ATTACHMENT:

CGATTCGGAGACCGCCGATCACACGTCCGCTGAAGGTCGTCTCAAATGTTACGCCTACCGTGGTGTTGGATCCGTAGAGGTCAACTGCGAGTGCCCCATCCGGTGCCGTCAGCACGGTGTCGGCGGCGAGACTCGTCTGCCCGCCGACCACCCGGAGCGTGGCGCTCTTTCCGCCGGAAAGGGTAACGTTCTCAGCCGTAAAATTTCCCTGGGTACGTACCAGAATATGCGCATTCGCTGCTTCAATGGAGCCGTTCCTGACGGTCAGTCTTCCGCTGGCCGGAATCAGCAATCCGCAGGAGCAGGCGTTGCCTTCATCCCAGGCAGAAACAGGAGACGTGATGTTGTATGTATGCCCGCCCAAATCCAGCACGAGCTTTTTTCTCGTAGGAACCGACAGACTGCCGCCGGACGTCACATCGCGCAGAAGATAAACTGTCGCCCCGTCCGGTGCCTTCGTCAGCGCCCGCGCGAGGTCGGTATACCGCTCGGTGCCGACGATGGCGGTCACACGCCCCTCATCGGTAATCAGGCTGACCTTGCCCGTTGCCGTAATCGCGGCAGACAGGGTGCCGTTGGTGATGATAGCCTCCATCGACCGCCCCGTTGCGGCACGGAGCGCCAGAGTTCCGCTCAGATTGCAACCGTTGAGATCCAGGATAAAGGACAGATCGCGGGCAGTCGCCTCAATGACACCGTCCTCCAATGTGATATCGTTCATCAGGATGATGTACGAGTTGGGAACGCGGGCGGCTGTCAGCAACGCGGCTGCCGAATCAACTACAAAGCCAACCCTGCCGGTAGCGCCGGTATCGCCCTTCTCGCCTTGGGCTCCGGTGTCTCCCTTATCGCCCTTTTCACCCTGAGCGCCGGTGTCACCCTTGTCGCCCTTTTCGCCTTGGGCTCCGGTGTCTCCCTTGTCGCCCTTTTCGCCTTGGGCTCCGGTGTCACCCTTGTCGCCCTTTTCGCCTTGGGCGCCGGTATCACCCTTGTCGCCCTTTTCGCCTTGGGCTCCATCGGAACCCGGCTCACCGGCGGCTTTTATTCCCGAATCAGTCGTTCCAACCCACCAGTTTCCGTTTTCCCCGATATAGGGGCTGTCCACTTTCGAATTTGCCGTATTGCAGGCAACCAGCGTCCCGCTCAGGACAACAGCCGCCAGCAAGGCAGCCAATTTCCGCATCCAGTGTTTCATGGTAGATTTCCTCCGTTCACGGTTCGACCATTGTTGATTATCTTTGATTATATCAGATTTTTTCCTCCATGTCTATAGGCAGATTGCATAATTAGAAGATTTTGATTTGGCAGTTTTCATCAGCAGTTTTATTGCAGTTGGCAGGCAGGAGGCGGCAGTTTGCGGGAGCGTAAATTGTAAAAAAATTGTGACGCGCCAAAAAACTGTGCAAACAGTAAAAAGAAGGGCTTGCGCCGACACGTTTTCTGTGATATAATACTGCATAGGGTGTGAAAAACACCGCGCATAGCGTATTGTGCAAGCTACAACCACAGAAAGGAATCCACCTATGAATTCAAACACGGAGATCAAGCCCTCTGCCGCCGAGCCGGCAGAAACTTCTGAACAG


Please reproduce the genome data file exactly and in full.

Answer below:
CGATTCGGAGACCGCCGATCACACGTCCGCTGAAGGTCGTCTCAAATGTTACGCCTACCGTGGTGTTGGATCCGTAGAGGTCAACTGCGAGTGCCCCATCCGGTGCCGTCAGCACGGTGTCGGCGGCGAGACTCGTCTGCCCGCCGACCACCCGGAGCGTGGCGCTCTTTCCGCCGGAAAGGGTAACGTTCTCAGCCGTAAAATTTCCCTGGGTACGTACCAGAATATGCGCATTCGCTGCTTCAATGGAGCCGTTCCTGACGGTCAGTCTTCCGCTGGCCGGAATCAGCAATCCGCAGGAGCAGGCGTTGCCTTCATCCCAGGCAGAAACAGGAGACGTGATGTTGTATGTATGCCCGCCCAAATCCAGCACGAGCTTTTTTCTCGTAGGAACCGACAGACTGCCGCCGGACGTCACATCGCGCAGAAGATAAACTGTCGCCCCGTCCGGTGCCTTCGTCAGCGCCCGCGCGAGGTCGGTATACCGCTCGGTGCCGACGATGGCGGTCACACGCCCCTCATCGGTAATCAGGCTGACCTTGCCCGTTGCCGTAATCGCGGCAGACAGGGTGCCGTTGGTGATGATAGCCTCCATCGACCGCCCCGTTGCGGCACGGAGCGCCAGAGTTCCGCTCAGATTGCAACCGTTGAGATCCAGGATAAAGGACAGATCGCGGGCAGTCGCCTCAATGACACCGTCCTCCAATGTGATATCGTTCATCAGGATGATGTACGAGTTGGGAACGCGGGCGGCTGTCAGCAACGCGGCTGCCGAATCAACTACAAAGCCAACCCTGCCGGTAGCGCCGGTATCGCCCTTCTCGCCTTGGGCTCCGGTGTCTCCCTTATCGCCCTTTTCACCCTGAGCGCCGGTGTCACCCTTGTCGCCCTTTTCGCCTTGGGCTCCGGTGTCTCCCTTGTCGCCCTTTTCGCCTTGGGCTCCGGTGTCACCCTTGTCGCCCTTTTCGCCTTGGGCGCCGGTATCACCCTTGTCGCCCTTTTCGCCTTGGGCTCCATCGGAACCCGGCTCACCGGCGGCTTTTATTCCCGAATCAGTCGTTCCAACCCACCAGTTTCCGTTTTCCCCGATATAGGGGCTGTCCACTTTCGAATTTGCCGTATTGCAGGCAACCAGCGTCCCGCTCAGGACAACAGCCGCCAGCAAGGCAGCCAATTTCCGCATCCAGTGTTTCATGGTAGATTTCCTCCGTTCACGGTTCGACCATTGTTGATTATCTTTGATTATATCAGATTTTTTCCTCCATGTCTATAGGCAGATTGCATAATTAGAAGATTTTGATTTGGCAGTTTTCATCAGCAGTTTTATTGCAGTTGGCAGGCAGGAGGCGGCAGTTTGCGGGAGCGTAAATTGTAAAAAAATTGTGACGCGCCAAAAAACTGTGCAAACAGTAAAAAGAAGGGCTTGCGCCGACACGTTTTCTGTGATATAATACTGCATAGGGTGTGAAAAACACCGCGCATAGCGTATTGTGCAAGCTACAACCACAGAAAGGAATCCACCTATGAATTCAAACACGGAGATCAAGCCCTCTGCCGCCGAGCCGGCAGAAACTTCTGAACAG